GPC Legacy Member Highlight: John L. Nichols

John Nichols with his dog Sunny.

“With a simple act, there will be preservation of some portion of the northwest habitat that I love so much.”

Great Peninsula Conservancy is thrilled to celebrate John L. Nichols, the newest member of GPC’s Legacy Society. John, a Key Peninsula resident and GPC forage fish survey volunteer, had previously made GPC a beneficiary of his IRA. When he discovered the ongoing challenge, he made sure to inform us by mailing a legacy pledge. If you have already included GPC in your estate planning but aren’t currently part of the Legacy Society, please let us know! You do not have to disclose the amount or type of gift, and we can recognize your pledge anonymously.

Here, John speaks to his love of nature and why he chose to help preserve habitat for years to come.

John Nichols (center front) attending a GPC volunteer event.

What connects you to Great Peninsula Conservancy’s mission?

As many in our area, I am very concerned about the increase in development and the reduction of natural and rural habitat. We should all feel an obligation to help preserve our beautiful northwest natural environment in its many forms. Based upon the GPC sites that I have visited, I believe this is one important way we can contribute to preservation.

Why is it important to you to leave a legacy for conservation?

Leaving a legacy is one method to provide a more significant gift than periodic donations. Moreover, it postures the gift in a different light: How do you want the final accounting of your total assets to be disbursed as opposed to how much do you want to gift now. 

What did the previous generation teach you about land use and conservation?

In my situation, the lessons of the prior generation were negative, although perhaps comprehensible given the world view of their time period. Two generations ago, relatives engaged in environmental degradation; the common mindset in the northwest at the time was exploitive: use and develop natural resources to best suit your immediate needs. The next generation came to recognize some of the negative impacts on our environment by their predecessors, but were not of a mind to take the steps, commit the resources, or change the status quo on the land in order to right the prior wrongs. Sometimes the negative teachings of history are the most powerful.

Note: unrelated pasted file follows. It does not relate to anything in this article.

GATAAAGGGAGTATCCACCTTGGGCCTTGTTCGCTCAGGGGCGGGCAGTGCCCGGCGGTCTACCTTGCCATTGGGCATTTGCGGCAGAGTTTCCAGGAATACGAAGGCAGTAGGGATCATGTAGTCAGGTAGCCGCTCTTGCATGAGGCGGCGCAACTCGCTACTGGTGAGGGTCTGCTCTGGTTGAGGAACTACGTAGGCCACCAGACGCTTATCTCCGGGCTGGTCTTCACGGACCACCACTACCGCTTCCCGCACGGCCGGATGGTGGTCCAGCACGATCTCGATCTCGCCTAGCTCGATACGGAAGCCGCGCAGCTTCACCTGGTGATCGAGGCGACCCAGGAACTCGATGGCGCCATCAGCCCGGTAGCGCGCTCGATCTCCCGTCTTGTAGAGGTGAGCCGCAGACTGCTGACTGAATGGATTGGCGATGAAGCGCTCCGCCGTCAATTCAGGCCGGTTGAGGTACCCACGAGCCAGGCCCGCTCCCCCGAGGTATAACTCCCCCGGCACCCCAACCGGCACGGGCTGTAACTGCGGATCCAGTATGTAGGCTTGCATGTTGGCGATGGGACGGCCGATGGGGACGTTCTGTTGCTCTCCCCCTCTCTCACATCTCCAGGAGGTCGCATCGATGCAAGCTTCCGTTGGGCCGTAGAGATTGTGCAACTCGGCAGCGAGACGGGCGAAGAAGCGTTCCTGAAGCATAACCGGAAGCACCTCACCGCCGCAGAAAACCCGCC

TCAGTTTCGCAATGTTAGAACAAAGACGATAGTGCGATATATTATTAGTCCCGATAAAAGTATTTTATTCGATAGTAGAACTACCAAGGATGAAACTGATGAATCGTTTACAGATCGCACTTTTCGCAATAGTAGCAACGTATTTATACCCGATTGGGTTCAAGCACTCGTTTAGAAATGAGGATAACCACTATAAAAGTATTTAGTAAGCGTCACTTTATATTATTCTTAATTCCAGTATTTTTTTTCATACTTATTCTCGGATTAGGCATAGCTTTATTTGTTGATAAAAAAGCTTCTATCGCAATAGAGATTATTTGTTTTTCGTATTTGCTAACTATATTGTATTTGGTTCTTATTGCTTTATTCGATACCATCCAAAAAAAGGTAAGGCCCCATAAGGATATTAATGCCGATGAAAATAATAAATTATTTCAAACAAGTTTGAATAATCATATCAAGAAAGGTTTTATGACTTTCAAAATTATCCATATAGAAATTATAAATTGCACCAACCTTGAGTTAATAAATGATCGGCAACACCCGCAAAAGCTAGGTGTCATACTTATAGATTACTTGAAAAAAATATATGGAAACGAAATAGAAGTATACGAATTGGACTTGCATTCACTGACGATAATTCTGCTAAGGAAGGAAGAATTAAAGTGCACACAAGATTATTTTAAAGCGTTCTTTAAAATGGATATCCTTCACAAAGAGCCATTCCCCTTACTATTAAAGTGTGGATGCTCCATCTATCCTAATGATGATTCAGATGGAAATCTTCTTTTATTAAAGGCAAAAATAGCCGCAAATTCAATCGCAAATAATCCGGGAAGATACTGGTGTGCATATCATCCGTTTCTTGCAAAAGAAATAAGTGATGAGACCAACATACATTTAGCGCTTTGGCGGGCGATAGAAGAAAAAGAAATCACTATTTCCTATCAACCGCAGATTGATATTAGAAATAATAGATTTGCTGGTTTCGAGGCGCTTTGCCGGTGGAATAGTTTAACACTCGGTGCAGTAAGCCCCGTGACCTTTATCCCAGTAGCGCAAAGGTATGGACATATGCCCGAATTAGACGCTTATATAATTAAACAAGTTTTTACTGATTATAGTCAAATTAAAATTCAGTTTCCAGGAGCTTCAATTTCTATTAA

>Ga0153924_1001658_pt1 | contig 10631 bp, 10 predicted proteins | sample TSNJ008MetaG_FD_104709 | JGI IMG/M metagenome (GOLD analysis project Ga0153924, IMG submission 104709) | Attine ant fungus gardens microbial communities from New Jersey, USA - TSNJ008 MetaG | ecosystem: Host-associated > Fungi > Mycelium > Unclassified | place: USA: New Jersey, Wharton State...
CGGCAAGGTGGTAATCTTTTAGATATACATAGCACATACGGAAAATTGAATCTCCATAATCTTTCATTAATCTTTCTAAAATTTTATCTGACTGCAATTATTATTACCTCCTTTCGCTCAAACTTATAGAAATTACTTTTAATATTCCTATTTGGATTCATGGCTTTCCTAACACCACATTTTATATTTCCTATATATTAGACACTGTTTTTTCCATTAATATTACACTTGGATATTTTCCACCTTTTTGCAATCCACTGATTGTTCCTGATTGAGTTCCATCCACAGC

For others considering including a bequest to GPC in their will, would you speak to the benefits and what the process has been like for you?

In my current situation, the process was very simple. I made a change to my IRA beneficiary designations, which could all be done as an online process without anyone’s assistance. In the future, as I move through retirement, I may make changes in my will, which would require only slightly more effort. And, of course, the benefits are knowing that with a simple act, there will be preservation of some portion of the northwest habitat that I love so much.

GPC’s Legacy Society Challenge activates a $1,000 match with each new pledge. Visit our website or contact Development Manager Katherine Tacke at katherine@greatpeninsula.org or (360) 373-3500 to learn more.